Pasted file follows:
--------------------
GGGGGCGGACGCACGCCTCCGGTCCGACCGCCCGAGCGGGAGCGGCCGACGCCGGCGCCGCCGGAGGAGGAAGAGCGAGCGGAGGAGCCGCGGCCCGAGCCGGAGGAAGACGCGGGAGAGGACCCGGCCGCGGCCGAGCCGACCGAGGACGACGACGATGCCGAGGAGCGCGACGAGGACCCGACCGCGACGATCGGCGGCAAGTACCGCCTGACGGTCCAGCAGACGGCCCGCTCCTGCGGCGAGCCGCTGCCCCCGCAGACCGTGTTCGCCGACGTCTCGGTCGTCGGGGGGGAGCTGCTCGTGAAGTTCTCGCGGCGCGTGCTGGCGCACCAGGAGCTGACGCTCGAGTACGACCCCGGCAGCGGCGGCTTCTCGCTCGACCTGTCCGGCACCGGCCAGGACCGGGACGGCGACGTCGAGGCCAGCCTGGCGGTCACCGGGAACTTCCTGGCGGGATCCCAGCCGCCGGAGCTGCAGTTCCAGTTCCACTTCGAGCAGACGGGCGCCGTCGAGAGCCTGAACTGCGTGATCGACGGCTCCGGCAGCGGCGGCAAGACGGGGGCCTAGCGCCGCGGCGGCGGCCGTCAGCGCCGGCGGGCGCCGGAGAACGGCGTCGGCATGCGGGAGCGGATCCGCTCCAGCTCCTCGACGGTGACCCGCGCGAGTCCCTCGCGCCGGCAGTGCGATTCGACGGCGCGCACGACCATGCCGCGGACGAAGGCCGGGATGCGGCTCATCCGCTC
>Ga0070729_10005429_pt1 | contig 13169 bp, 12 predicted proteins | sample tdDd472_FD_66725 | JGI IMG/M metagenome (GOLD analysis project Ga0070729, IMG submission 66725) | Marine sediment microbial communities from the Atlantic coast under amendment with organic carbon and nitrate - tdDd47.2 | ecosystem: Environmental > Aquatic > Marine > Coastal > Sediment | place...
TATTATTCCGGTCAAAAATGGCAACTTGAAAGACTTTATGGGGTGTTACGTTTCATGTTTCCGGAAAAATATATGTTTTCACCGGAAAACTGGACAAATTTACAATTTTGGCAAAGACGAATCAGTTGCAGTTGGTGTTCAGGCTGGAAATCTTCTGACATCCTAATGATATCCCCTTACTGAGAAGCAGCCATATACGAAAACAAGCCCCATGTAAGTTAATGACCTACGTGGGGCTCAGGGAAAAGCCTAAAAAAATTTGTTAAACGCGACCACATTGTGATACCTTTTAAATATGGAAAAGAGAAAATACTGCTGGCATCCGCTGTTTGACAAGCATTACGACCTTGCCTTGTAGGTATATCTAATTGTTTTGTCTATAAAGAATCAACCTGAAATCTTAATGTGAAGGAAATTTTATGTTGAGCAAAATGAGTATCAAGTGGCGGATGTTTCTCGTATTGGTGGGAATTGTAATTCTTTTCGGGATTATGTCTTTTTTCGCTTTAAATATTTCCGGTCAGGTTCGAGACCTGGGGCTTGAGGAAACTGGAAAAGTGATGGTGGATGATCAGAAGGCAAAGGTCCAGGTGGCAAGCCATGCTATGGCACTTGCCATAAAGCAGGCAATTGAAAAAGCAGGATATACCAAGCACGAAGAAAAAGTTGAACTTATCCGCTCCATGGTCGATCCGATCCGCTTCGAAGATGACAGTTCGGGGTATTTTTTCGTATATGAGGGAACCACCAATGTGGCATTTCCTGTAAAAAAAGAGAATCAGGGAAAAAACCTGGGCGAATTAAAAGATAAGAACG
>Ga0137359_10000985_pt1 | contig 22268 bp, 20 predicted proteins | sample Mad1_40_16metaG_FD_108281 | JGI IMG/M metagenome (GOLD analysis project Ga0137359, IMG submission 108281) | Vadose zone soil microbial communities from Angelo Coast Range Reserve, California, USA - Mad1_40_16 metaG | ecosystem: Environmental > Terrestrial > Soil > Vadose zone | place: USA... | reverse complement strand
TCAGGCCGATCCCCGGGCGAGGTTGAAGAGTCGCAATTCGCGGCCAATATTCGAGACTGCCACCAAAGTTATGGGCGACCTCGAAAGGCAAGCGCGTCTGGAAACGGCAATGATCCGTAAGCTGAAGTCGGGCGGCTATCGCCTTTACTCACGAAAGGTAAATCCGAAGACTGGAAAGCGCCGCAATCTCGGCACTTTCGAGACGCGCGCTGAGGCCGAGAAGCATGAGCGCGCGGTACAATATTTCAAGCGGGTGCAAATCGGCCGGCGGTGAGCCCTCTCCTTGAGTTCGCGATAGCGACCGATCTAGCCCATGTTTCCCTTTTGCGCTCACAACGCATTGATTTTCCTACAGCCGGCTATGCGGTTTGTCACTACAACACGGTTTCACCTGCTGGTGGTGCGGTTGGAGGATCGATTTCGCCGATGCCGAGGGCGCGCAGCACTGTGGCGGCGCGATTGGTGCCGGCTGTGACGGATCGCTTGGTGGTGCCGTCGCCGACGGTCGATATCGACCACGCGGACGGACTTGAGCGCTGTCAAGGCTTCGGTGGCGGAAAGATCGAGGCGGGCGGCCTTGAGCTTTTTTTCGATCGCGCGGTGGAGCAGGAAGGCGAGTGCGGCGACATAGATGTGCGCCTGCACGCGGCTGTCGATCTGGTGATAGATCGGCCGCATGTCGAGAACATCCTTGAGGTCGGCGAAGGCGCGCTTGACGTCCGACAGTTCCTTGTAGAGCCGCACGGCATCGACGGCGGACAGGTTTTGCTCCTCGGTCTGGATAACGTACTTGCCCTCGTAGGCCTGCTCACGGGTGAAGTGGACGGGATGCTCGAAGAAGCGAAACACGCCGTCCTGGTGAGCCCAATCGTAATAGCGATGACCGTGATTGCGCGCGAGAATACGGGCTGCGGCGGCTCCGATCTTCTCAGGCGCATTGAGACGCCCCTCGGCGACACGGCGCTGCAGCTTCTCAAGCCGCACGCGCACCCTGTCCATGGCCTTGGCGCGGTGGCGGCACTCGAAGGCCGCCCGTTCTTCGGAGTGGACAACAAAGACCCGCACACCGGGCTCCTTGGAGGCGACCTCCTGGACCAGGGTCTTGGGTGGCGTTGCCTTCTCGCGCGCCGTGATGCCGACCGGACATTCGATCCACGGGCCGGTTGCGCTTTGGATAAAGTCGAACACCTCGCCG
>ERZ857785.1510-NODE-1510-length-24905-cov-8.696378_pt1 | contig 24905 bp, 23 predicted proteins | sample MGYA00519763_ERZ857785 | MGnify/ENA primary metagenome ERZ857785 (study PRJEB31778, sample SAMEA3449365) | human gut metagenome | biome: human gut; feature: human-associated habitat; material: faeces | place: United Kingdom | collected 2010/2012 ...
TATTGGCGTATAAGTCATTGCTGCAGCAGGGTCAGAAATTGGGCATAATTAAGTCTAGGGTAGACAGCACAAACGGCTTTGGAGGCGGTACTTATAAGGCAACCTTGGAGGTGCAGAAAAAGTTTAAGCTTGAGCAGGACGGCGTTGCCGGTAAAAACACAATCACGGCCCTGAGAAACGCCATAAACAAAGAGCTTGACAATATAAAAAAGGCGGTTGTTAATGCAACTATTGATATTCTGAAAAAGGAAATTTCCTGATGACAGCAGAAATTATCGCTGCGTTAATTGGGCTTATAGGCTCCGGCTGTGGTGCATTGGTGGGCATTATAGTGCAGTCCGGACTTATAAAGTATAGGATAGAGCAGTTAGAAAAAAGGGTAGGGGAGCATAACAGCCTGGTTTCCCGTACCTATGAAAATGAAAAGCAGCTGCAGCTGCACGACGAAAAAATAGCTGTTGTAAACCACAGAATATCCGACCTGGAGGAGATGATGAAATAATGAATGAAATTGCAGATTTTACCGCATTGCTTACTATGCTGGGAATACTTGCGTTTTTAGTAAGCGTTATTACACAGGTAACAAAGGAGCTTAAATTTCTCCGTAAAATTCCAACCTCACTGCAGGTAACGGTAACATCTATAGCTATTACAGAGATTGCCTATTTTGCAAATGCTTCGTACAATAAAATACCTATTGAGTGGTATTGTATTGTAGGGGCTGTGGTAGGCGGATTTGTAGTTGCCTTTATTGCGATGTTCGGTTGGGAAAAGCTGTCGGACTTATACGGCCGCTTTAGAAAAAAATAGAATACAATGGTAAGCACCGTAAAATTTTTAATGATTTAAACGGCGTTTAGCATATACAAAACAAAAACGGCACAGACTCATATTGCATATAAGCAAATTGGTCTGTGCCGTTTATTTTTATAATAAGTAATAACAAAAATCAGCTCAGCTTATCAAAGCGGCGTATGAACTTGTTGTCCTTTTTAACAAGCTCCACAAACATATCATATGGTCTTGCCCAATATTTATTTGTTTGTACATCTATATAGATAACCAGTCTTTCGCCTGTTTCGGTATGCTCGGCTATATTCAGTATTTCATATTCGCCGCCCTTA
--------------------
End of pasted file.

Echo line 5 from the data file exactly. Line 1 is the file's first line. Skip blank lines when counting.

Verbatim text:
TCAGGCCGATCCCCGGGCGAGGTTGAAGAGTCGCAATTCGCGGCCAATATTCGAGACTGCCACCAAAGTTATGGGCGACCTCGAAAGGCAAGCGCGTCTGGAAACGGCAATGATCCGTAAGCTGAAGTCGGGCGGCTATCGCCTTTACTCACGAAAGGTAAATCCGAAGACTGGAAAGCGCCGCAATCTCGGCACTTTCGAGACGCGCGCTGAGGCCGAGAAGCATGAGCGCGCGGTACAATATTTCAAGCGGGTGCAAATCGGCCGGCGGTGAGCCCTCTCCTTGAGTTCGCGATAGCGACCGATCTAGCCCATGTTTCCCTTTTGCGCTCACAACGCATTGATTTTCCTACAGCCGGCTATGCGGTTTGTCACTACAACACGGTTTCACCTGCTGGTGGTGCGGTTGGAGGATCGATTTCGCCGATGCCGAGGGCGCGCAGCACTGTGGCGGCGCGATTGGTGCCGGCTGTGACGGATCGCTTGGTGGTGCCGTCGCCGACGGTCGATATCGACCACGCGGACGGACTTGAGCGCTGTCAAGGCTTCGGTGGCGGAAAGATCGAGGCGGGCGGCCTTGAGCTTTTTTTCGATCGCGCGGTGGAGCAGGAAGGCGAGTGCGGCGACATAGATGTGCGCCTGCACGCGGCTGTCGATCTGGTGATAGATCGGCCGCATGTCGAGAACATCCTTGAGGTCGGCGAAGGCGCGCTTGACGTCCGACAGTTCCTTGTAGAGCCGCACGGCATCGACGGCGGACAGGTTTTGCTCCTCGGTCTGGATAACGTACTTGCCCTCGTAGGCCTGCTCACGGGTGAAGTGGACGGGATGCTCGAAGAAGCGAAACACGCCGTCCTGGTGAGCCCAATCGTAATAGCGATGACCGTGATTGCGCGCGAGAATACGGGCTGCGGCGGCTCCGATCTTCTCAGGCGCATTGAGACGCCCCTCGGCGACACGGCGCTGCAGCTTCTCAAGCCGCACGCGCACCCTGTCCATGGCCTTGGCGCGGTGGCGGCACTCGAAGGCCGCCCGTTCTTCGGAGTGGACAACAAAGACCCGCACACCGGGCTCCTTGGAGGCGACCTCCTGGACCAGGGTCTTGGGTGGCGTTGCCTTCTCGCGCGCCGTGATGCCGACCGGACATTCGATCCACGGGCCGGTTGCGCTTTGGATAAAGTCGAACACCTCGCCG